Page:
Updated May 4, 2015 (45th Anniversary)
The politics of the 1970’s were as politically divisive, as they were polarizing. The protest movements borne of the Vietnam War, would help spark a revolution both on the political and social landscapes. It was part of dinner table discussions. We all sat around the television screen, as the Vietnam war unfolded on TV sets all across the nation. “How could these collage age Americans protest a war, thousands of miles away, while poor kids were being slaughtered?” They were branded by most, as cowards, and decidedly, un-American. “My country right or wrong, is still my country!” was the loud resound of my Father. I was not convinced.
A handful of millennials, grasp the underpinnings that played out in the early years of the 1970’s. We don’t see demonstrations these days, that fundamentally changed the political scenery. I am here to remind a generation of that metamorphosis.
There were always demonstrations regarding the unpopular Vietnam war. In late April, 1970, then President Nixon, desperately searching for an exit strategy, announced the American incursion of the Vietnamese War, into uncharted territory: Cambodia. The North Vietnamese Army (NVA) provided to be a formidable opponent. Many thousands of lives were lost in the span of 2 months.
This is my own story.
I would turn 18 in July of 1970. Before my birthday that year, was high school graduation. Many people waited till after graduation in mid-June to apply for a student deferment from the Draft. I did NOT wait. I applied for a student deferment 6 months prior to my birthday, in January. Because I had taken college level courses between my junior and senior year of high school, I demonstrated to the draft board, my intention on seeking higher education. The draft board took note of that, and I was granted a student deferment. That didn’t mean I was a draft dodger. It merely put off my eligibility for the military induction draft, until I had completed my education. It bought me 3 years.
Just after High School graduation in June, a few weeks later, in July, all student deferments were cancelled. I was okay, because I already had a student deferment. iI you didn’t have one, you would have to report for military service. I come from a very proud military family. My father having served 20 years in the Armed Forces of the United States.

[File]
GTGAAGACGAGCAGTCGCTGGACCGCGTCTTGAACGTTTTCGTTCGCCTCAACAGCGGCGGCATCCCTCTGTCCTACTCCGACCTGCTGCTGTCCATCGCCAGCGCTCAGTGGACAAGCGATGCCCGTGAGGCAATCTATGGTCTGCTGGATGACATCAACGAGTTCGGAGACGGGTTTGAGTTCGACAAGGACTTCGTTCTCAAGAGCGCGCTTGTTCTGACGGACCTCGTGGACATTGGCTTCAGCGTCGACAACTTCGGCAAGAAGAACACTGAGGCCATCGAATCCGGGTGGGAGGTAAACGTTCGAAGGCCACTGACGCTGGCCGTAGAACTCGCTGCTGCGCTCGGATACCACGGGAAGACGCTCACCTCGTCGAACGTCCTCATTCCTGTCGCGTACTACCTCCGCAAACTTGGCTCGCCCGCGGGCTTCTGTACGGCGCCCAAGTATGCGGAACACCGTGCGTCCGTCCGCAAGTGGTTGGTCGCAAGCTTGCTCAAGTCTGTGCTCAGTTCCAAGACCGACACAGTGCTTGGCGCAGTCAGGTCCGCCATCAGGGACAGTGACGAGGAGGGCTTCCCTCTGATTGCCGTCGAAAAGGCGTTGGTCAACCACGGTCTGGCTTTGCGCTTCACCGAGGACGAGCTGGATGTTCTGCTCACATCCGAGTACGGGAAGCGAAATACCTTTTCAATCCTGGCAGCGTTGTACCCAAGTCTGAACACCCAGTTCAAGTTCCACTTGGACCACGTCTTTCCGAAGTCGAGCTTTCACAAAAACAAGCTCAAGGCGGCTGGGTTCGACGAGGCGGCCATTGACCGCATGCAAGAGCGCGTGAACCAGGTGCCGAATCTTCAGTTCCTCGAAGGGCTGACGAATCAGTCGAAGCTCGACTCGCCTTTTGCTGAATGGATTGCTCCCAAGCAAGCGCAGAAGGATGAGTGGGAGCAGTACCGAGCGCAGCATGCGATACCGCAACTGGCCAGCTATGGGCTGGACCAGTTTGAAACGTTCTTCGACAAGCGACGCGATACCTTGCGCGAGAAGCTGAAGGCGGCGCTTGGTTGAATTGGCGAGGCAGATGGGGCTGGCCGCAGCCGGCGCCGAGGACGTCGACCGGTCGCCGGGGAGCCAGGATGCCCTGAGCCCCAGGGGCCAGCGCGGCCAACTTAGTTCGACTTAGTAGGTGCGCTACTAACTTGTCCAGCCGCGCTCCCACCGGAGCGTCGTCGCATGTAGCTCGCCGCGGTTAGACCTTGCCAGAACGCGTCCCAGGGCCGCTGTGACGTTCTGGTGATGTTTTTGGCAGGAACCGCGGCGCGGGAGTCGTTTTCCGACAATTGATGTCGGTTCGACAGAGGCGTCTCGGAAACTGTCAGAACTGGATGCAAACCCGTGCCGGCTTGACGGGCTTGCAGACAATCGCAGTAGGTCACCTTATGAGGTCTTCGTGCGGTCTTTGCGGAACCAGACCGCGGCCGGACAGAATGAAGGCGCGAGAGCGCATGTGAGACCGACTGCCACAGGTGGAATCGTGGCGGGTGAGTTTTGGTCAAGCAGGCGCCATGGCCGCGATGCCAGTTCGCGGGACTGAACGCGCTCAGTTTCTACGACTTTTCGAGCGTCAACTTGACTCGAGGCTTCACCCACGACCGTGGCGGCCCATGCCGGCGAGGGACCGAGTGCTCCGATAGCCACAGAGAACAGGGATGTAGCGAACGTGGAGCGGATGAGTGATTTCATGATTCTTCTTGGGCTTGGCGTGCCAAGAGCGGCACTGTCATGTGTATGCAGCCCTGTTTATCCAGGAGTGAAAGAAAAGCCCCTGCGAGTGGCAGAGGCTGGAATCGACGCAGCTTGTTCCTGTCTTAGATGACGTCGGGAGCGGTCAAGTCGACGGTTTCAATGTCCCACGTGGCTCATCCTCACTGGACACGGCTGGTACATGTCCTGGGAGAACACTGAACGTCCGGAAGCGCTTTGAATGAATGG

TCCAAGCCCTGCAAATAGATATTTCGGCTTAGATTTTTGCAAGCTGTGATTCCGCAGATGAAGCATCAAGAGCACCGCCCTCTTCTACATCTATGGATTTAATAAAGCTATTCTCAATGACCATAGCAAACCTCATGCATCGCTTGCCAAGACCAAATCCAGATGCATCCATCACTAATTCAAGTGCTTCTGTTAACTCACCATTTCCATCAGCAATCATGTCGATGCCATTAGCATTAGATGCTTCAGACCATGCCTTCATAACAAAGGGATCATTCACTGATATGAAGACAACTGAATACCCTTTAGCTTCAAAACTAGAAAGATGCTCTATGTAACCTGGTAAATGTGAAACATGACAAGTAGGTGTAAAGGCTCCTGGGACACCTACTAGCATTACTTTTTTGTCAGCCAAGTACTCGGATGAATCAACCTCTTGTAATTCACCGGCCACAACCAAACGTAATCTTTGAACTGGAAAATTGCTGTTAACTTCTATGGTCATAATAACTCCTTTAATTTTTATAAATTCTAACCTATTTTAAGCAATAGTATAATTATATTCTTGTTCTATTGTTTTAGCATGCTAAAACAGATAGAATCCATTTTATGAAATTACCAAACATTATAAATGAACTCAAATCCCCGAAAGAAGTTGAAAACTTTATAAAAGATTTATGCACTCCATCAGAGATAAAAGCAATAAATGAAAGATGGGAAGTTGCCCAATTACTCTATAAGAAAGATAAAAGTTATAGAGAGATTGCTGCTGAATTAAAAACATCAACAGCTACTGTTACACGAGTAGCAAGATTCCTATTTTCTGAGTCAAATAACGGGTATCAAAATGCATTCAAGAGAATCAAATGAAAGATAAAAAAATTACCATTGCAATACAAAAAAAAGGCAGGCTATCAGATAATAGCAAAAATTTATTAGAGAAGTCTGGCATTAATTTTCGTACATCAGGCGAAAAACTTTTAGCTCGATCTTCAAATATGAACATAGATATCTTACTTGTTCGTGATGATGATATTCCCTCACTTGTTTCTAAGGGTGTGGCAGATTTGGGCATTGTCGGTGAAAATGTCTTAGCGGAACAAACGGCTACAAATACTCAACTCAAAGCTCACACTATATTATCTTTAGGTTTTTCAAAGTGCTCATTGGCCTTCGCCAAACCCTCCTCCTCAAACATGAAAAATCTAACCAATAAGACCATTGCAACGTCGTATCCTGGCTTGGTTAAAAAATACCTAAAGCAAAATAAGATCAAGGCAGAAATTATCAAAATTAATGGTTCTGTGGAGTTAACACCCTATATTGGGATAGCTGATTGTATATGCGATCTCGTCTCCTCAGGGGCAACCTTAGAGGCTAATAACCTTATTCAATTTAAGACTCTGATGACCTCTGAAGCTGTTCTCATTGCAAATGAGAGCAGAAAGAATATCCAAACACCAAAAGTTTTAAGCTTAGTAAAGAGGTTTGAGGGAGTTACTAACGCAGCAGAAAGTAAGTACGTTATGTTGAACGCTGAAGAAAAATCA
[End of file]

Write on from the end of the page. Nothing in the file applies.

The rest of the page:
Sandwiched in-between the amazing heroism of Apollo 13, and High School Graduation, was an event like no other. May 4, 1970, 12:22 eastern time. Four Students protesting the war’s incursion into Cambodia, were fatally shot. Civil disobedience wasn’t just something you saw on tv. These were kids my age, gunned down, for speaking and expressing an idea that was unpopular with most of America. Civil Disobedience once again had birth pangs. The Gay Rights movement gained a footing here from the unexpected sacrifice, at Kent State University.
Singers and Songwriters became spokesmen for my generation: Woody Gutheie, Bob Dylan, Joan Baez, Crosby, Stills, Nash & Young (CSN&Y), The Mamas and the Papas. “Four Dead in Ohio” by CSN&Y is a constant reminder of that turbulent moment in history. The sites and sounds of that day, are like last week.
This was close. This was personal. I was forever transformed. Many from the baby boomer generation, can still recall what they were doing that day. I was in my civics class. Being taught by a student teacher. A rabble rouser. Part of the SDS. (Students for a Democratic Society) One who spoke the truth that day, that I did NOT want to hear, but whose voice beckoned me to listen. To watch. To look. To cry. To finally understand, the true cost of civil disobedience: death at the hands of National Guardsmen. Exonerated from any wrong doing, they had fired 67 rounds in just 13 seconds. Their shots echoed far into the conscious mind for those astute enough, to comprehend. It echoed so deeply into my soul, that I knew I could NOT be a part of any war. I have remained a pacifist from that very day.
I can well understand the protests in Baltimore. The tree of liberty is watered with blood. This time, not soldiers. Innocent civilians whose only crime was not locking a goose step to the edicts expounded by the Nixon administration.
The current administration, led by Mr. Obama, is still clinching to an antiquated pattern of behaviour. Searching for an exit strategy, that doesn’t exist.
As a society we must decry the hypocrisy, and forge anew in our hearts, the purpose and cause of peace, that others so valiantly scarified.
“Warriors may be forged in the fires of battle but heroes are discovered in the most unlikely of places.” (The Light Brigade, Outer Limits)
Originally published, May 4, 2008
May 4, 1970
Nestled between the amazing heroism of Apollo 13, and High School Graduation, is a little known event: May 4, 1970, 12:22 pm (eastern time).
Other then becoming a Christian, this event would have a significant, long lasting effect, and play a very prominent role in my life.
Exercising First Amendment Rights, the students of Kent State University in Ohio, had gathered to protest the Vietnam War’s incursion into Cambodia.
On that fateful day, Students: Allison Krause, Jeffrey Glen Miller, Sandra Lee Scheuer, and William Knox Schroeder (Kent State) were brutally shot to death by Ohio National Guardsmen. In just 13 seconds, they had fired 67 rounds.
The impact of this incident, coming just six weeks before my high school graduation, changed me utterly and profoundly. As I pondered the realities or war, wrestled with the meaning of life, I came to the realisation that wars solve nothing.
On that day, in that hour, I was transformed into a life of pacifism, by the sacrifice made by these individuals.
I finally understood the messengers of passive-resistance: Ghandi, and Dr. Martin Luther King, Jr.
On the 38th Anniversary.